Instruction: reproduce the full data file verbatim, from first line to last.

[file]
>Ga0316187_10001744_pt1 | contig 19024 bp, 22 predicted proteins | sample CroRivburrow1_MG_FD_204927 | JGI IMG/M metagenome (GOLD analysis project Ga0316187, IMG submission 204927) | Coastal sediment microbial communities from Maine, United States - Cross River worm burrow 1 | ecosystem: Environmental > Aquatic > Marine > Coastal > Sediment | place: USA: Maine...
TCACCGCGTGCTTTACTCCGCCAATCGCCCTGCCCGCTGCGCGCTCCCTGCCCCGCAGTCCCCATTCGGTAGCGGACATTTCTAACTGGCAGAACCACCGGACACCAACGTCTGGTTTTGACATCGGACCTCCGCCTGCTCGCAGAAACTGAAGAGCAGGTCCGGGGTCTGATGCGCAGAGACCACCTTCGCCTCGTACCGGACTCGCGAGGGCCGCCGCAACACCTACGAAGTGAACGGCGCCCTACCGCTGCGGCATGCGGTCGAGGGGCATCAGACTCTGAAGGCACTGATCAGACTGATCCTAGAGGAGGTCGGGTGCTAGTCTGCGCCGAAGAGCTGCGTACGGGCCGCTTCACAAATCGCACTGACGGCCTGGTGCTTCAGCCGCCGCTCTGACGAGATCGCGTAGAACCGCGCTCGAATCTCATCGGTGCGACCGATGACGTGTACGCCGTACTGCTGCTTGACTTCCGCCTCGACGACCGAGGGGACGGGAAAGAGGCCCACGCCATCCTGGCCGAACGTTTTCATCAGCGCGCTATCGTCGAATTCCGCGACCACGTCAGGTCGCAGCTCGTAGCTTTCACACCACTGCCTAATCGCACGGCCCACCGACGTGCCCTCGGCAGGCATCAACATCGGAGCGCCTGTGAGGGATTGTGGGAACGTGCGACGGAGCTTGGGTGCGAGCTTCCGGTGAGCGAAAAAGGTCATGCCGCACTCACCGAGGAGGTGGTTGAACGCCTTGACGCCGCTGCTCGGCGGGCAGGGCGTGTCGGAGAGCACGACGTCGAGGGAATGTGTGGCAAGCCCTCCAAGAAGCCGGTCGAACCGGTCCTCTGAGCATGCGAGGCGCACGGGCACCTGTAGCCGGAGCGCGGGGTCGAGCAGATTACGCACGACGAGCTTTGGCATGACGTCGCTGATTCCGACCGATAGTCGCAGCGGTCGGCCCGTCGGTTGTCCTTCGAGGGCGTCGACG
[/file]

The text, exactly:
>Ga0316187_10001744_pt1 | contig 19024 bp, 22 predicted proteins | sample CroRivburrow1_MG_FD_204927 | JGI IMG/M metagenome (GOLD analysis project Ga0316187, IMG submission 204927) | Coastal sediment microbial communities from Maine, United States - Cross River worm burrow 1 | ecosystem: Environmental > Aquatic > Marine > Coastal > Sediment | place: USA: Maine...
TCACCGCGTGCTTTACTCCGCCAATCGCCCTGCCCGCTGCGCGCTCCCTGCCCCGCAGTCCCCATTCGGTAGCGGACATTTCTAACTGGCAGAACCACCGGACACCAACGTCTGGTTTTGACATCGGACCTCCGCCTGCTCGCAGAAACTGAAGAGCAGGTCCGGGGTCTGATGCGCAGAGACCACCTTCGCCTCGTACCGGACTCGCGAGGGCCGCCGCAACACCTACGAAGTGAACGGCGCCCTACCGCTGCGGCATGCGGTCGAGGGGCATCAGACTCTGAAGGCACTGATCAGACTGATCCTAGAGGAGGTCGGGTGCTAGTCTGCGCCGAAGAGCTGCGTACGGGCCGCTTCACAAATCGCACTGACGGCCTGGTGCTTCAGCCGCCGCTCTGACGAGATCGCGTAGAACCGCGCTCGAATCTCATCGGTGCGACCGATGACGTGTACGCCGTACTGCTGCTTGACTTCCGCCTCGACGACCGAGGGGACGGGAAAGAGGCCCACGCCATCCTGGCCGAACGTTTTCATCAGCGCGCTATCGTCGAATTCCGCGACCACGTCAGGTCGCAGCTCGTAGCTTTCACACCACTGCCTAATCGCACGGCCCACCGACGTGCCCTCGGCAGGCATCAACATCGGAGCGCCTGTGAGGGATTGTGGGAACGTGCGACGGAGCTTGGGTGCGAGCTTCCGGTGAGCGAAAAAGGTCATGCCGCACTCACCGAGGAGGTGGTTGAACGCCTTGACGCCGCTGCTCGGCGGGCAGGGCGTGTCGGAGAGCACGACGTCGAGGGAATGTGTGGCAAGCCCTCCAAGAAGCCGGTCGAACCGGTCCTCTGAGCATGCGAGGCGCACGGGCACCTGTAGCCGGAGCGCGGGGTCGAGCAGATTACGCACGACGAGCTTTGGCATGACGTCGCTGATTCCGACCGATAGTCGCAGCGGTCGGCCCGTCGGTTGTCCTTCGAGGGCGTCGACG